For me Al Baker is one of those colourful characters we see in commercial aviation, like John Leahy and Steven Udvar-Házy. They are all very smart individuals who happen to express themselves forcefully. They are theatrical, like me in some of my posts, and it’s a question of personality and style. This trio is not afraid to speak up to defend their own interests, and they express themselves in no uncertain terms. To follow them is like watching a professional wrestling match, and they contribute to maintaining commercial aviation’s reputation of being a Sporty Game.

  12. I find it hard to believe that Al Bakar out of all people orders an out going model like the 777-300ER. That is not the Qatar airways standard.

    Clearly there is some sort of political motivation or some other form of catch in this deal. It may also be in part of Al Bakar’s wrath and vindictive personality.

    • Perhaps Qatar Airways is running out of cash and Al Baker was looking for a good deal. Like I said in a previous post the 777-300ER is still a very good airplane, is readily available, and at a discount. But it’s value is tied to the price of oil and I think in the Middle East they understand better that anywhere else that the prices will probably not go up in the foreseeable future.

    • Massive diplomatic pressure to order 777 and F 15 is the overwhelming factor here,although we don’t know the details yet,they are definitely linked. Ofcouse it’s a factor in Airbus sales as well.

      • “Although we don’t know the details yet, they are definitely linked.”

        I am intrigued by what you say, but for now it is as clear as mud. Could you please explain your reasoning.

        • General experience of having been alive for a long time,timing and Boeings obvious need for orders for orders for these particular products. Kuwait has just bought small numbers of 2very similar fighters. This is madness but there are political factors. Israel has just received a generous new arms settlement from the US and everyone knows that it’s not a coincidence that Qatar and Kuwait have waited a very long time for the paperwork to be ready.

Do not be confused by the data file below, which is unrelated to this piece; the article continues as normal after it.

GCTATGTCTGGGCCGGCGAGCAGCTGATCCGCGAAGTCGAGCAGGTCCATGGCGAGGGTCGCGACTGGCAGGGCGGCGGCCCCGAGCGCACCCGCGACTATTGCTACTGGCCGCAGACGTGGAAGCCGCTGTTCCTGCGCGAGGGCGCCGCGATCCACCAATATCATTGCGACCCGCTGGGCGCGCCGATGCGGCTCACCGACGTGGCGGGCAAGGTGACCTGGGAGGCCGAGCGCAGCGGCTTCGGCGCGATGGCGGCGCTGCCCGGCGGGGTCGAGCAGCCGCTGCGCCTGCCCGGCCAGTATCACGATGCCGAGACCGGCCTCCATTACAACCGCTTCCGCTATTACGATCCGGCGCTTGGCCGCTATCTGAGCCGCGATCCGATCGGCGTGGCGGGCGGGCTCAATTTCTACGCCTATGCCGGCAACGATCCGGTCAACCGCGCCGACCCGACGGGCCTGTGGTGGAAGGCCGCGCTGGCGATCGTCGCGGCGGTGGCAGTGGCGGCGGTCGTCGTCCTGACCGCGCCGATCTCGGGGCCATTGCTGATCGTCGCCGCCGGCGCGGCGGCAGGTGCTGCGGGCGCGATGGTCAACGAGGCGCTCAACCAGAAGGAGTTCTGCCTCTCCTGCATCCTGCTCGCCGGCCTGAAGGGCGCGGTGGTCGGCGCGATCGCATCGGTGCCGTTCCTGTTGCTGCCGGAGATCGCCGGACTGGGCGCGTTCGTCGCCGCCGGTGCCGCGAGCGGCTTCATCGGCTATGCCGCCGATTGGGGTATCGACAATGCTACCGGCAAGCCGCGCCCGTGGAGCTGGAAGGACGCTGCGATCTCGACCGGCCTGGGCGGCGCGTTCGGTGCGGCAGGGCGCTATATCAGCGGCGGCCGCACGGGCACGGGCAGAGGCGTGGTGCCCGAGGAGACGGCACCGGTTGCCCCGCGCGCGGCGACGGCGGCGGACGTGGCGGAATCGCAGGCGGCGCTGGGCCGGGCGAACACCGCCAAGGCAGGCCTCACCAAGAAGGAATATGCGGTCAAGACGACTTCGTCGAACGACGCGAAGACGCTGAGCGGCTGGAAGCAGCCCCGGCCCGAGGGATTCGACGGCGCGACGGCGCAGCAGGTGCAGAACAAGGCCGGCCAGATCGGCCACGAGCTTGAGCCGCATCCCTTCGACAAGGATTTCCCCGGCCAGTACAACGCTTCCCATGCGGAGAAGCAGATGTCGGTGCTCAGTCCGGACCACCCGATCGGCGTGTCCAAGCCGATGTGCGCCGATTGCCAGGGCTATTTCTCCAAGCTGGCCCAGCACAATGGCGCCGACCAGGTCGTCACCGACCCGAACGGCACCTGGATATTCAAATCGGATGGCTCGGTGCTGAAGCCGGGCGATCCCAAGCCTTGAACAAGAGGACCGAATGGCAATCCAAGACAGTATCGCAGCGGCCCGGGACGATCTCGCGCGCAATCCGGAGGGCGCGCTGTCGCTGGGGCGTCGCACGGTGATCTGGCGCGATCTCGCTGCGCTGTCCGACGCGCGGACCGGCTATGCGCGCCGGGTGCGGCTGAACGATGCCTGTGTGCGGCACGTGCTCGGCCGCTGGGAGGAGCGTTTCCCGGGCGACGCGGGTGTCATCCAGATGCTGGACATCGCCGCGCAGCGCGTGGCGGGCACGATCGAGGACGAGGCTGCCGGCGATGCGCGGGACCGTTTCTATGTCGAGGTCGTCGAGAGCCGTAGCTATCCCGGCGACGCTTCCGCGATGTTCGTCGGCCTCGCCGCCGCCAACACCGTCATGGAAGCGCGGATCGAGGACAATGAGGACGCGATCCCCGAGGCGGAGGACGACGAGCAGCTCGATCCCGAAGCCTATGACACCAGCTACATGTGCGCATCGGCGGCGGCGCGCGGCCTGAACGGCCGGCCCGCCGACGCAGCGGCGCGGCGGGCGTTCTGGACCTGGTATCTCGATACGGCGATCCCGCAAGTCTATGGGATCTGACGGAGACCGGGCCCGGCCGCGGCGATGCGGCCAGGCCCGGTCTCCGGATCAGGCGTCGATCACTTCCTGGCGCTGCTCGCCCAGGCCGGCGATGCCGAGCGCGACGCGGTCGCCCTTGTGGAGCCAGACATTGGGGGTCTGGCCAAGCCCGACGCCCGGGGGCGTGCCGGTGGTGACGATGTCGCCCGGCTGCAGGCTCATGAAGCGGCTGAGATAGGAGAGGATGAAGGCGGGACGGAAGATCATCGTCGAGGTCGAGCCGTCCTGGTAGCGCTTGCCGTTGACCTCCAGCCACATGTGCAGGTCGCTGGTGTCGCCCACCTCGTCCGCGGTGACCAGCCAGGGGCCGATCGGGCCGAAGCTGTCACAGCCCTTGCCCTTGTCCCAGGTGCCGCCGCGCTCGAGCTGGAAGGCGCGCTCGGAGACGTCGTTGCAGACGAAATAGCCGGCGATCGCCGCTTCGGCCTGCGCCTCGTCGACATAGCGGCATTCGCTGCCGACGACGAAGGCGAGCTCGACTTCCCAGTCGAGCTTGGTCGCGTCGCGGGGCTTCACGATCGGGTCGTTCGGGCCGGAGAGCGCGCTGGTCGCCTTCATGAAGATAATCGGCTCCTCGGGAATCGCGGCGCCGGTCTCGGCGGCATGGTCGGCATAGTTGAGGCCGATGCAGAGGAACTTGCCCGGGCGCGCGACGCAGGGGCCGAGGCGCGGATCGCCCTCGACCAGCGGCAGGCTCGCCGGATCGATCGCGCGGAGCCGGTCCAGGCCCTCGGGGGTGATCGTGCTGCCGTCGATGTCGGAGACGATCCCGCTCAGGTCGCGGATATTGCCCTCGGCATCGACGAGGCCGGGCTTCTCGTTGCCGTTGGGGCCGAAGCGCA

• Sorry, but I don’t get it. I am not into military aviation and know very little about what is going on. You mention Koweit, Israël and Qatar. It is my understanding that Israël military officers have a low opinion of the F-35 but had no other choice because it was a gift. As for Koweit I understand that they were liberated by a coalition led by the US and have no other choice but to buy the F-18. But what does the F-15 have to do with Qatar Airways and the 777-300ER they just ordered? You seem to suggest that the US forced them to buy the F15s and the 777-300ERs, or that they had an obligation to do so. In the case of Israël and Kuwait it is pretty obvious that Lockheed and Boeing are beneficiaries of the Washington military welfare, but in the case of Qatar I don’t see the link. Until recently they only had a small fleet of Mirage 2000 and were widely expected to replace them with the Rafale. How the US were able to convince them to acquire the outdated F-15 instead of the Rafale, I have no idea. And I understand even less what the 777-300ER has to do with that. That being said, I must admit that I do find it a little strange that Qatar would buy the F-15 when they were scheduled to buy the far superior Rafale, and that they would acquire the 777-300ER when in fact they could purchase the more modern 777X. Is Qatar Airways strapped for cash? Are they in a hurry? Did Qatar receive incentives from the US government? Sir Grubbie, I suggest you send an emissary of yours to the Middle East in order to find out what is going on. 🙂

  13. Normand: Kuwait has also just completed an order for some 30 Eurofighters – clearly more advanced (note I did not say better to avoid a debate!) complete with Brimstone and other weaponry. It was ordered after the US deal was ‘agreed upon’ and before the US deal was completed. Like you I suspect politics – the ME states and Israel have been long playing complicated games with the producers of modern jet fighters.

  14. Interesting to see what was censored in this article – rather revealing in my humble opinion. I guess Al-baker’s newsworthy comments would not be popular with the Airbus base that follows this site.

    “Boeing has been making airplanes decades before anyone else even thought of manufacturing airplanes, so the experience that they have in this field has made them so robust that they make one of the finest and more solid, reliable product of any company,” Al Baker said Oct. 7 in Washington. “I know that Boeing’s competitors would not like me saying this, but I’m sure that inside, they know that Boeing makes the best airplanes.”

    http://www.avcom.co.za/phpBB3/viewtopic.php?t=181212

    • @Ethan: Not censored, Ethan. Didn’t see the quote but even if I had, I’m not sure that in the context of what this article was about it would have been all that relevant.

      • I don’t know if he is a genius or not, but he certainly is a very smart cookie.

  15. Pingback: How Boeing is working to convert Qatar's MAX LOI into a firm order - Leeham News and Comment